February 1, 2012

Boston Globe disses green electricity

The Boston Globe published an irresponsible front page article, Green electricity finds few customers discouraging the adoption of green electricity.  

The article asks why there are relatively low numbers of people who have signed up for NSTAR Green and concludes that few people are willing to pay more for green energy. 
The Boston Globe article makes no mention of the many alternatives to NSTAR Green for customers interested in buying green electricity. 

It is possible to buy 100% renewable electricity for less money than you are currently paying for NSTAR's basic service. Install solar panels on your roof. Many companies will install a solar energy system for no money down and they will sell you the solar electricity from the system for 10% less than your current utility rate. So instead of paying $100 a month for dirty electricity, you could pay $90 a month for clean, renewable electricity and have fun watching the NSTAR meter spin backwards on sunny days! 

If you don't have a good roof for solar, you can buy Green-e certified renewable electricity on your own for much, much less than NSTAR Green.  Green-e certified electricity is available from many vendors, not just NSTAR Green. You can buy renewable electricity from Midwestern wind farms for only about $0.0035 / kWh more than NSTAR's basic service. 

So someone paying $100 per month for dirty electricity could be paying only $102.20 a month for 100% green renewable wind powered electricity. You can go to green-e.org to find lists of vendors who will be happy to sell you green electricity. 

Now back to the Boston Globe article - 

The Boston Globe article leaves people with the impression that the cost of wind power is increasing rapidly, but that just isn't true. 

The cost of NSTAR Green has gone up less than a 1/2 cent per kWh or only about 0.65% per year over the last 4 years. (I'm using numbers from the charts included with the article.)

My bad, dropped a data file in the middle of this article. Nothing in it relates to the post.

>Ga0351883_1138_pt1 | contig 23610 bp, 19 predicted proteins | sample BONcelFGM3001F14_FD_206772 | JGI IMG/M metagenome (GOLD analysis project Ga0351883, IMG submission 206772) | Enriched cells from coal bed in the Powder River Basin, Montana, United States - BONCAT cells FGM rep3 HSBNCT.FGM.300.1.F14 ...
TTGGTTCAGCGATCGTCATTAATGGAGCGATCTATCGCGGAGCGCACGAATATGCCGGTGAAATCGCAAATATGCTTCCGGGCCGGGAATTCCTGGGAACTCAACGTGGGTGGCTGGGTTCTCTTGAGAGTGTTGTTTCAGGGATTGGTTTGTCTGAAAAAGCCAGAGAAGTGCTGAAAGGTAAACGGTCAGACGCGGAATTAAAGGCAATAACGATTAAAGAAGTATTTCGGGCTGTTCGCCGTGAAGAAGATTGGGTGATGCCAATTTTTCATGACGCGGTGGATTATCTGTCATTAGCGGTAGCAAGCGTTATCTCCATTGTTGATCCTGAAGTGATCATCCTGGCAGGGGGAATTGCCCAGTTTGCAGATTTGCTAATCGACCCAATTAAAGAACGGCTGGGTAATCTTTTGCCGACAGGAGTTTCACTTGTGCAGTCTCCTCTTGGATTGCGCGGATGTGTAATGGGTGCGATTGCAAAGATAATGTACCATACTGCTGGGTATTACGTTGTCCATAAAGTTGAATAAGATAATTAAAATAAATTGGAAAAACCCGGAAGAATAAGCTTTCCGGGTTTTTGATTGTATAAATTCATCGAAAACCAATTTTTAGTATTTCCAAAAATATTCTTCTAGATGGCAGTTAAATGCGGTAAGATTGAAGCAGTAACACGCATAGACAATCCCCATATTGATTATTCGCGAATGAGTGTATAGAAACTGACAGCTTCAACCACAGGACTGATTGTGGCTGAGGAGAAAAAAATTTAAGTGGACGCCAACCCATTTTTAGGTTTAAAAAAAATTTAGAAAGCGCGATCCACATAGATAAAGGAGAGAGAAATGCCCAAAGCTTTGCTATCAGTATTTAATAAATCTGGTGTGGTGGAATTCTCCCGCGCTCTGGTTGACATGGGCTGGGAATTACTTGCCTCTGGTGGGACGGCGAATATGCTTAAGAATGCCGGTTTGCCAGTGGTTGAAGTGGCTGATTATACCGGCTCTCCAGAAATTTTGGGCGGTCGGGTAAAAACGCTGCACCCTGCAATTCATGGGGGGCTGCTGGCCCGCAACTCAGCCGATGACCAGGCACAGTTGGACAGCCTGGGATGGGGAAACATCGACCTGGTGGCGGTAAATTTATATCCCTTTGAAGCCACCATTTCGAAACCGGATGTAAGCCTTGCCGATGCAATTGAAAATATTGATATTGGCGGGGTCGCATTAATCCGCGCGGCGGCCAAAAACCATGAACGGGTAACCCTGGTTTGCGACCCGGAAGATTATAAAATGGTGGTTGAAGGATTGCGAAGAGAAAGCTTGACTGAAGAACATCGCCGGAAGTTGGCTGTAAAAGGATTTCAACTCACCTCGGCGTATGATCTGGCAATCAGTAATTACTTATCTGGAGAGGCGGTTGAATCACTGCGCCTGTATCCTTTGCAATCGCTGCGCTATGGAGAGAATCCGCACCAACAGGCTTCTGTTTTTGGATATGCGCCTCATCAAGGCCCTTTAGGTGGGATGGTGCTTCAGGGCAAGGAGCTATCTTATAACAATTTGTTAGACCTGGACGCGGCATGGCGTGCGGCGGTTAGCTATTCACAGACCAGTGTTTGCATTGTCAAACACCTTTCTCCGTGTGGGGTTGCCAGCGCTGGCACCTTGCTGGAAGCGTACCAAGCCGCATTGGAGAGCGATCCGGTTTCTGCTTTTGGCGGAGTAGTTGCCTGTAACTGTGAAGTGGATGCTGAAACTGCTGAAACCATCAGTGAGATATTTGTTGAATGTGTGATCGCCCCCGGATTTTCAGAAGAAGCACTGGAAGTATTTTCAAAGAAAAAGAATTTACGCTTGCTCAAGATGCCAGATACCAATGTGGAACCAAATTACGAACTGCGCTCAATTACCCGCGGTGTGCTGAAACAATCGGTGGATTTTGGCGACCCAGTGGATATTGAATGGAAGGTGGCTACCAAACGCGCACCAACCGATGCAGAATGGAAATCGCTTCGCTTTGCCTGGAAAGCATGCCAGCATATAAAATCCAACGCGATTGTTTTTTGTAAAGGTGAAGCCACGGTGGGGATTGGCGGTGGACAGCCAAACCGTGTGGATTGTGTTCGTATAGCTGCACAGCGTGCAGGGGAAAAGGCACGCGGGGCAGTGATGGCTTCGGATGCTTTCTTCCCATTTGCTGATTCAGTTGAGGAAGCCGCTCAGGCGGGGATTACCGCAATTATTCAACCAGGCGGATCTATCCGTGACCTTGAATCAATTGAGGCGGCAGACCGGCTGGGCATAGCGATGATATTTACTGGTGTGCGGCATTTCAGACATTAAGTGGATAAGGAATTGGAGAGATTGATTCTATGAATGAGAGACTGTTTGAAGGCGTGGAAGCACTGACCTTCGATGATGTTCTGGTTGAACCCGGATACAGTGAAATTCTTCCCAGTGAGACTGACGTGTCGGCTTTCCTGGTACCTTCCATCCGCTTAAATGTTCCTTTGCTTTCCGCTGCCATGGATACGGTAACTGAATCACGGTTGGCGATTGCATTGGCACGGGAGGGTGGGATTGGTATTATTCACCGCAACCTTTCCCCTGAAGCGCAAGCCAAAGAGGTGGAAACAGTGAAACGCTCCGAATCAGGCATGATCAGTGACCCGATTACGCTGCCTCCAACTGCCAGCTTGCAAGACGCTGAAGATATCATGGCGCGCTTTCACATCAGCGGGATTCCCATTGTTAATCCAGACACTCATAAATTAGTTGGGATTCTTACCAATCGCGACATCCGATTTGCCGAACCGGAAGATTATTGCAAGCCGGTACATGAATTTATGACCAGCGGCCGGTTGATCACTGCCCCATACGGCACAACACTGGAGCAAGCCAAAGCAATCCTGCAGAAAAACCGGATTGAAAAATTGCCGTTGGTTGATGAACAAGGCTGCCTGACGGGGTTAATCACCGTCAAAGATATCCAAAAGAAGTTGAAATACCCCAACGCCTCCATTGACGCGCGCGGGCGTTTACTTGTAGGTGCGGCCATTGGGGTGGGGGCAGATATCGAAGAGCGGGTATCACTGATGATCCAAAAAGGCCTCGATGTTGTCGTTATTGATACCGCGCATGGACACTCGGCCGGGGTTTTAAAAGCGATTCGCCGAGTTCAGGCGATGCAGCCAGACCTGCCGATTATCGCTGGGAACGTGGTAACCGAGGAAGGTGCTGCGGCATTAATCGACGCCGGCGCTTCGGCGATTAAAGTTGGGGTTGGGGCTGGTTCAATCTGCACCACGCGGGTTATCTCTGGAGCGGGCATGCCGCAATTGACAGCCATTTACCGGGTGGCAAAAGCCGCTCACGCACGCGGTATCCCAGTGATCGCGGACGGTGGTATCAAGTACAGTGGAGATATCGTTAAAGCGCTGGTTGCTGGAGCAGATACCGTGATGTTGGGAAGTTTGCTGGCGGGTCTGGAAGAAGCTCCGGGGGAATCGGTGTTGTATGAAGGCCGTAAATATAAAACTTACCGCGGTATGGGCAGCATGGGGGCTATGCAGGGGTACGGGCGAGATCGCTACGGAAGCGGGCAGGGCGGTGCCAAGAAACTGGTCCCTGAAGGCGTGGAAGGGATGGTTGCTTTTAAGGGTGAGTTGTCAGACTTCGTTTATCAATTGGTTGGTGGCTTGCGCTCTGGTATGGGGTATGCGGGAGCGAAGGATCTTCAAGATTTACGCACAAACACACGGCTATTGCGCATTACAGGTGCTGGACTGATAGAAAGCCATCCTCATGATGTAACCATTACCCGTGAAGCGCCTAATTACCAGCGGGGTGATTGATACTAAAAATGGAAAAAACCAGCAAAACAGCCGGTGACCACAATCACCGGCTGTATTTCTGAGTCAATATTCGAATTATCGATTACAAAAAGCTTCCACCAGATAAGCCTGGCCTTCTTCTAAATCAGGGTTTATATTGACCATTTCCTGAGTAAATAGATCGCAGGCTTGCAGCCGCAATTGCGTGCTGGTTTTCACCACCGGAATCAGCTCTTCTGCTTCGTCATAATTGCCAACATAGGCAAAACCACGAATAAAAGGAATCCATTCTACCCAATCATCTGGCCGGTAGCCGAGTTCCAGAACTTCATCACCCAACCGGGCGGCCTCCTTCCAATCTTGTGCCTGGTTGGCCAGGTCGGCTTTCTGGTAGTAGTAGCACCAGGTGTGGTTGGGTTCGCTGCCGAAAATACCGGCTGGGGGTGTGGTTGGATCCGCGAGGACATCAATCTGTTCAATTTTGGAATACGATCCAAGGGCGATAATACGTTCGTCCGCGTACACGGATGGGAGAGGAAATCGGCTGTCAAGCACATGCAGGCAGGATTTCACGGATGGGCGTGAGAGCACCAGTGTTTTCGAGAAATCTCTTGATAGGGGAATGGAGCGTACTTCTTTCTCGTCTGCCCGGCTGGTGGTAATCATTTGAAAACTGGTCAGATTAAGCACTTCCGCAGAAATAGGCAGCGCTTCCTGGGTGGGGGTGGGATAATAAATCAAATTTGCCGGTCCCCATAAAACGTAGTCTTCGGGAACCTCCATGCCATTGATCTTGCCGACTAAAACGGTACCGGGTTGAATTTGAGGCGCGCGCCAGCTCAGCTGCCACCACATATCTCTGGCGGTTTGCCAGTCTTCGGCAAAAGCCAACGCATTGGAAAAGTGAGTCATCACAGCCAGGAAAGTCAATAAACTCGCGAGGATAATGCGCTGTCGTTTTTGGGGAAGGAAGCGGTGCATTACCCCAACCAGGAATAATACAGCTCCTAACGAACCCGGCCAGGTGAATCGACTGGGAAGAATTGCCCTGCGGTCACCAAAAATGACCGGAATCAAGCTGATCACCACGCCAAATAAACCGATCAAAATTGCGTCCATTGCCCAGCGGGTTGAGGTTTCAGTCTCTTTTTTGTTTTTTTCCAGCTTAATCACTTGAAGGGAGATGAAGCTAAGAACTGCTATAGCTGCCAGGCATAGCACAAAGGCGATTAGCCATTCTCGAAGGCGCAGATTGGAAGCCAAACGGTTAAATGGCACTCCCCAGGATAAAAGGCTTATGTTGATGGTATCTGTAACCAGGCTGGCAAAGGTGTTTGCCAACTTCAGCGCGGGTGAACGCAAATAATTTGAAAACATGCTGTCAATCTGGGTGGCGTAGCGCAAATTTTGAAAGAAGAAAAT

Meanwhile NSTAR's delivery charges over the same period have gone up 1.2 cents per kWh -  from $0.068 / kWh to $0.08 / kWh for a 17.9% increase over the same period. 

Let's look at where the real cost increases are coming from.  How can NSTAR justify increasing their delivery charges by 17.9% for all of their customers no matter what kind of electricity they buy? 

My experience is that NSTAR is actively discouraging people from participating in the NSTAR Green program. I was one of the first customers to sign up for NSTAR Green. I have received at least 4 letters from NSTAR over the last 3 years telling me how I could easily un-enroll in the program. 

When was the last time you received a letter from any vendor outlining the process for canceling their service as the primary message of the letter? It doesn't sound like an organization that is interested in growing their customer base for that product. 

NSTAR has also chosen to set the price of the product as an additional charge above and beyond conventional electricity. This makes no sense and discourages people from signing up. NSTAR has signed long-term, fixed price contracts for their wind power. Customers buying NSTAR Green should also be able to pay a reasonable price based on NSTAR's long-term fixed price costs for their wind power. 

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